Safe Routes to School (SRTS) is an approach that promotes walking and bicycling to school through infrastructure improvements, enforcement, tools, safety education, and incentives to encourage walking and bicycling to school.
Safe Routes to School aim to make it safer for students to walk and bike to school and encourage more walking and biking where safety is not a barrier. Transportation, public health and planning professionals, school communities, law enforcement officers, community groups and families all have roles to play using education, encouragement, engineering (changes to the physical environment) and enforcement to meet a local community’s needs.
Safe Routes to School is an international movement that has taken hold in communities throughout the United States. The concept is to increase the number of children who walk or bicycle to school by funding projects that remove the barriers that currently prevent them from doing so. Those barriers include lack of infrastructure, unsafe infrastructure, lack of programs that promote walking and bicycling through education/encouragement programs aimed at children, parents, and the community.
Thirty years ago, 60% of children living within a 2-mile radius of a school walked or bicycled to school. Today, that number has dropped to less than 15%. Roughly 25% commute by school bus, and well over half are driven to or from school in vehicles. And back then, 5% of children between the ages of 6 and 11 were considered to be overweight or obese. Today, that number has climbed to 20%. These statistics point to a rise in preventable childhood diseases, worsening air quality and congestion around schools, and missed opportunities for children to grow into self-reliant, independent adults.
Safe Routes to School Programs are intended to reverse these trends by funding projects that improve safety and efforts that promote walking and bicycling within a collaborative community framework. It is through local champions working with a coalition of parents, schools, professionals in transportation, engineering, health, and law enforcement, that the most sustainable projects are expected to emerge.
If you think your school can’t possibly host a Walk/Bike to School Day activity, think again! Walk & Bike Activities create healthy, happy, and vibrant communities and are great fun for children and adults. These activities have also helped bring communities together to support walking and bicycling. Make the event something that will resonate with what families, the school and broader community care about, whether it’s encouraging physical activity, building a sense of community, highlighting the need for sidewalks or another cause. Browse these ideas/links bellow to help you plan your activity/event.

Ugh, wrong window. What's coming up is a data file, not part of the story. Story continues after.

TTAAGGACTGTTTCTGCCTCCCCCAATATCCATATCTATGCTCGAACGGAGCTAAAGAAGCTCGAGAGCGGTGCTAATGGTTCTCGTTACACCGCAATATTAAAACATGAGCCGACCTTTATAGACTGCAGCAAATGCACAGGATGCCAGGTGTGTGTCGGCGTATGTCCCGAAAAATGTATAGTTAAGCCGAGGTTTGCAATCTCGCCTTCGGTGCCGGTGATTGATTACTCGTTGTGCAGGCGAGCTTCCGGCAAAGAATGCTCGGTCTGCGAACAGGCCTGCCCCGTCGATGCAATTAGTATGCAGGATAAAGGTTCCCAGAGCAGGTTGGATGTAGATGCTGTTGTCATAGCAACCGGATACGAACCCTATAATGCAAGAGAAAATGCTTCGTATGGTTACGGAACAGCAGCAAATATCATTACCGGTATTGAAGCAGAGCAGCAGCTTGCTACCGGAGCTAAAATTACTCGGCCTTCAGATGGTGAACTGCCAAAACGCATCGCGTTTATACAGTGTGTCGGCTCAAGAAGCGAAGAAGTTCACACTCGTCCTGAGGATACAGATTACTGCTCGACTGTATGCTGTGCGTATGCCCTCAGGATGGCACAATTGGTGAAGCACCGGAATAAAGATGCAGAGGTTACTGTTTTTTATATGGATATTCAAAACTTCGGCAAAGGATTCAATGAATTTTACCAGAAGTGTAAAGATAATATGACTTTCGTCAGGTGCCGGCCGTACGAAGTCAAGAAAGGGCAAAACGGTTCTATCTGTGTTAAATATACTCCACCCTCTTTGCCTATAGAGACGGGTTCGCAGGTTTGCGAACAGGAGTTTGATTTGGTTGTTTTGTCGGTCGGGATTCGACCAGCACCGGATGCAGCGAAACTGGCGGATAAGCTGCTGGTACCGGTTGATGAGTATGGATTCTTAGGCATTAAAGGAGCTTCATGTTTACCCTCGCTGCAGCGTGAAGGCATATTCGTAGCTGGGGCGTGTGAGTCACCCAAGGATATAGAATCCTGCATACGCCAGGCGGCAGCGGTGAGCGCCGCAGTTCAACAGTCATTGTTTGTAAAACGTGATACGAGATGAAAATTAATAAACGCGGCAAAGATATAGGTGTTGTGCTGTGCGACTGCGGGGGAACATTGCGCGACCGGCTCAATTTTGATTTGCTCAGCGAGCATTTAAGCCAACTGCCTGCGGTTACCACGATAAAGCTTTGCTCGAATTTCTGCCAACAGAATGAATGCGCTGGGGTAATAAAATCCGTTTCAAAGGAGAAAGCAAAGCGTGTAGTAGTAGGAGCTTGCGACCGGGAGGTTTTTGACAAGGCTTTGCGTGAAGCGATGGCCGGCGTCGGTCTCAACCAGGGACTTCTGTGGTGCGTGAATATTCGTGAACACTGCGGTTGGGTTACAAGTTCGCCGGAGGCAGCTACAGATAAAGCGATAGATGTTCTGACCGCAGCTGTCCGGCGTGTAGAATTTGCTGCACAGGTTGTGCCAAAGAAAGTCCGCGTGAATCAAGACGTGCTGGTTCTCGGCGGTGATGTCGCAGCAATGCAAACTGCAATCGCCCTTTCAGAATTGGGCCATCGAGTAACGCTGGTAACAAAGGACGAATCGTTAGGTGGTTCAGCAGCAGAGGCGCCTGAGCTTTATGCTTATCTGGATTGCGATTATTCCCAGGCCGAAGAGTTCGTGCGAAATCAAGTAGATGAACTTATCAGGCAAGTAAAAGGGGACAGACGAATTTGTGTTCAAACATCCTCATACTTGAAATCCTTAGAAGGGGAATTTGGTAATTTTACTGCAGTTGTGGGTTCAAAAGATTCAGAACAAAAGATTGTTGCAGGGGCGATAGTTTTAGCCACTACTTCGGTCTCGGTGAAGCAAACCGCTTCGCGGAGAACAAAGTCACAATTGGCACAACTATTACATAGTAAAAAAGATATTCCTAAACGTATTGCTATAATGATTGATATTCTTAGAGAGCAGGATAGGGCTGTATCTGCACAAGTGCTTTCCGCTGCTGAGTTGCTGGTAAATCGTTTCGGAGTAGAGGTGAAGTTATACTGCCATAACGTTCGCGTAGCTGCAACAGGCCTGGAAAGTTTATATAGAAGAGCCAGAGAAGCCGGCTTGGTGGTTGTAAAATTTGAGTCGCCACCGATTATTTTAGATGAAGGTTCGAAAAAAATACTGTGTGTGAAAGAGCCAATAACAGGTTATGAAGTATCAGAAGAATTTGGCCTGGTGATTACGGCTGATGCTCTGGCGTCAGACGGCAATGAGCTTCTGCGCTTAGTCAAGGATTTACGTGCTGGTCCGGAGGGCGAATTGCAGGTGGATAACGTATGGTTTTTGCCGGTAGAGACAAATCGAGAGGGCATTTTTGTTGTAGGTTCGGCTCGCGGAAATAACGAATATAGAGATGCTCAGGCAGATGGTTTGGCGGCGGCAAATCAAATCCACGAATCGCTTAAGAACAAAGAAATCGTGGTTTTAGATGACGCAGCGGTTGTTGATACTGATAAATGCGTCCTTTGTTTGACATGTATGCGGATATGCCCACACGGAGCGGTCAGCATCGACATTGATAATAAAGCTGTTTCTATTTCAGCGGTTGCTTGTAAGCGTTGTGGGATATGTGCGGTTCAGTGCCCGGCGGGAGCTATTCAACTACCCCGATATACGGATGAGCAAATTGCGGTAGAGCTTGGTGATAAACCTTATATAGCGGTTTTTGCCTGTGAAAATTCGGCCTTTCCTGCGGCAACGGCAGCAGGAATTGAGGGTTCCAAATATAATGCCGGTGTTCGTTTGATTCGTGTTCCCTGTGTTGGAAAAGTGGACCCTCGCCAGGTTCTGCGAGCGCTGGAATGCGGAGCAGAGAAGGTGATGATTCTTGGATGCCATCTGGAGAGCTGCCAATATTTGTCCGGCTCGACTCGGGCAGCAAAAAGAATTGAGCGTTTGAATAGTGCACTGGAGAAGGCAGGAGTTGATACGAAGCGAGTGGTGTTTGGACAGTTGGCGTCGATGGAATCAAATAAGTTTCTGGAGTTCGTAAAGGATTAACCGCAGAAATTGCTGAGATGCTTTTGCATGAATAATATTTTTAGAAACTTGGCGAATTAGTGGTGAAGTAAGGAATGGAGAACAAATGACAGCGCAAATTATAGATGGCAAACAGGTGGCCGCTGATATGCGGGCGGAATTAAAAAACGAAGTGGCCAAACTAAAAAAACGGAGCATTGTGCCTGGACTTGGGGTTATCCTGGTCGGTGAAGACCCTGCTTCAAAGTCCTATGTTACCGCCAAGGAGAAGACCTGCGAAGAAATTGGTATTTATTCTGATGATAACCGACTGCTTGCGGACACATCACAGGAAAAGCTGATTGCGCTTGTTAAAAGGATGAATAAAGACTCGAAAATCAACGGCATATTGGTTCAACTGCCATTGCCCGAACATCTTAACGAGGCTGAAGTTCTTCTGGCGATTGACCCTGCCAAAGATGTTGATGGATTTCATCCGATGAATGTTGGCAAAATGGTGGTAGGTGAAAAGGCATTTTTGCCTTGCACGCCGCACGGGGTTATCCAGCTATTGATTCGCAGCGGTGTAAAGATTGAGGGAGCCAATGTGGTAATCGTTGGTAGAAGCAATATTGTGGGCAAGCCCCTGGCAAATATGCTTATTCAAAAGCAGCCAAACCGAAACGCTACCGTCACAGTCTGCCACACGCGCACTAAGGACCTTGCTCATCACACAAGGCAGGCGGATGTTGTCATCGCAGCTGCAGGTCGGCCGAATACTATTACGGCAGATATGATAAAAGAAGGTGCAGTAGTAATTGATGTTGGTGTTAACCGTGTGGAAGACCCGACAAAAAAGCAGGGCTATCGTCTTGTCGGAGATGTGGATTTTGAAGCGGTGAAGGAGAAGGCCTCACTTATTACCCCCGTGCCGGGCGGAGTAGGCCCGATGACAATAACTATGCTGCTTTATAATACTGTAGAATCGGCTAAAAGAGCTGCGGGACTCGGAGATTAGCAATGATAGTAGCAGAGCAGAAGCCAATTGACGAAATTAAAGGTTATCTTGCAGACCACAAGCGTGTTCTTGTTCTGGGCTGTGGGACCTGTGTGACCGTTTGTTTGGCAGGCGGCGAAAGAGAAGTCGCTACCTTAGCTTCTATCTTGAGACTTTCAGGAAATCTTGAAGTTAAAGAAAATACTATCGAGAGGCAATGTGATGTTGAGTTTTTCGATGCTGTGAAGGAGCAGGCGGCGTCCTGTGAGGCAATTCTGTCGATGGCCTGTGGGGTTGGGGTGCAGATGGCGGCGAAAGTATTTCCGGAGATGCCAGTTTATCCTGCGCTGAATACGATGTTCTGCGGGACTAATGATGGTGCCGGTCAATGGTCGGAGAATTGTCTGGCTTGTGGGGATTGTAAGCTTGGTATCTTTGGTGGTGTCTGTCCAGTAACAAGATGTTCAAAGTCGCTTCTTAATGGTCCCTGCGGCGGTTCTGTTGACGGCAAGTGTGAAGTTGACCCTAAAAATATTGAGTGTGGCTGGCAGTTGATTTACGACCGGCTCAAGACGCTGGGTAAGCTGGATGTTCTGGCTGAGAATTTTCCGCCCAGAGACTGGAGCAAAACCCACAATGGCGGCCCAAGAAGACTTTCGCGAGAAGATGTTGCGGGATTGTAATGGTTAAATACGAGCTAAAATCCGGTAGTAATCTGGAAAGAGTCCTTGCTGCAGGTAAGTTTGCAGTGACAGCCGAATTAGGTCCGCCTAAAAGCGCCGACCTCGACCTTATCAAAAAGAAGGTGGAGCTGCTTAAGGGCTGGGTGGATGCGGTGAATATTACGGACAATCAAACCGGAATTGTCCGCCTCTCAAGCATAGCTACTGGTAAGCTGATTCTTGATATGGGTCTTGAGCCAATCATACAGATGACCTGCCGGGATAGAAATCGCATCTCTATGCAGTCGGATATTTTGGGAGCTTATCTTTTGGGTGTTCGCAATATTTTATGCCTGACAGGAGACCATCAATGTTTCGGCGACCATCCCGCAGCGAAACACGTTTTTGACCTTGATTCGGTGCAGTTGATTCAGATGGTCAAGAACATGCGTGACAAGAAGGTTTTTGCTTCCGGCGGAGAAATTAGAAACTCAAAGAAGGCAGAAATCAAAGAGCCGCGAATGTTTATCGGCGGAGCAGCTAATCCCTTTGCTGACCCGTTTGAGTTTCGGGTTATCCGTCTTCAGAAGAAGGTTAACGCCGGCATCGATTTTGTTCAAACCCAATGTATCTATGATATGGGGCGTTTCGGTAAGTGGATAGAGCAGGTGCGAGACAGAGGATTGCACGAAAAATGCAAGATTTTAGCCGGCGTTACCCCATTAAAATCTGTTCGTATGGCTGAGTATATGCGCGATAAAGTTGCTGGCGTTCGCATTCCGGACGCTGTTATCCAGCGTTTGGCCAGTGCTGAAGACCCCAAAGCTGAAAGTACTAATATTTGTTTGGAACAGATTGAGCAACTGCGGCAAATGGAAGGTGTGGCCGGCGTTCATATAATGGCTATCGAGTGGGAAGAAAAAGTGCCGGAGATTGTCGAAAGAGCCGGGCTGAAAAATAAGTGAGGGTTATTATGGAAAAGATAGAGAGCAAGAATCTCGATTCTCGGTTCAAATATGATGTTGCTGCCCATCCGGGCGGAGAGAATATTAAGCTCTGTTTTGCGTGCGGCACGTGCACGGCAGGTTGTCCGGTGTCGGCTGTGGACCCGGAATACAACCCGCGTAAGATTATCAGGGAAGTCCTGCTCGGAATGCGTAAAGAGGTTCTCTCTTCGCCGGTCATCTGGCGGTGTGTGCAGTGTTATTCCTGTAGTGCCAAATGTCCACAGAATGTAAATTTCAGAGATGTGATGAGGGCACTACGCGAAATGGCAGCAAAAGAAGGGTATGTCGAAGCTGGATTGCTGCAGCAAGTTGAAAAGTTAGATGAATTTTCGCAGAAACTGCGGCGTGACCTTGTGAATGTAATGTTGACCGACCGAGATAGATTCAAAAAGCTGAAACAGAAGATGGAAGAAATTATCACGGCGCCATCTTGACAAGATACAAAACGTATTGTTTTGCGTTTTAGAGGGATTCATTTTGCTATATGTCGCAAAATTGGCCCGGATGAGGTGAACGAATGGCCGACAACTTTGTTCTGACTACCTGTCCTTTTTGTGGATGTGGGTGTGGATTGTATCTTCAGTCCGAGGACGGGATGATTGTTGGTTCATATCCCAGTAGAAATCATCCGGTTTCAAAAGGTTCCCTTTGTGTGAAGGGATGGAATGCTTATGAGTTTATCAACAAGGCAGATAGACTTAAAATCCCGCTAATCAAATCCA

Learn more about walking or biking to school:
A walking school bus is a group of children walking to school with one or more adults. If that sounds simple, it is, and that’s part of the beauty of the walking school bus. It can be as informal as two families taking turns walking their children to school to as structured as a route with meeting points, a timetable and a regularly rotated schedule of trained volunteers.
A variation on the walking school bus is the bicycle train, in which adults supervise children riding their bikes to school. The flexibility of the walking school bus makes it appealing to communities of all sizes with varying needs.
Parents often cite safety issues as one of the primary reasons they are reluctant to allow their children to walk to school. Providing adult supervision may help reduce those worries for families who live within walking or bicycling distance to school.
When beginning a walking school bus, remember that the program can always grow. It often makes sense to start with a small bus and see how it works. Pick a single neighborhood that has a group of parents and children who are interested. It’s like a carpool—without the car—with the added benefits of exercise and visits with friends and neighbors. For an informal bus:
For more help identifying walkable routes, use the Walkability Checklist.
A good time to begin is on International Walk to School Day. Walk and look for ways to encourage more children and families to be involved. Have fun!
The information on this page is provided thanks to the National Center for Safe Routes to School of the University of North Carolina Highway Safety Research Center. Funding provided by the U.S. Department of Transportation.
Watch the video below to see a walking school bus in action!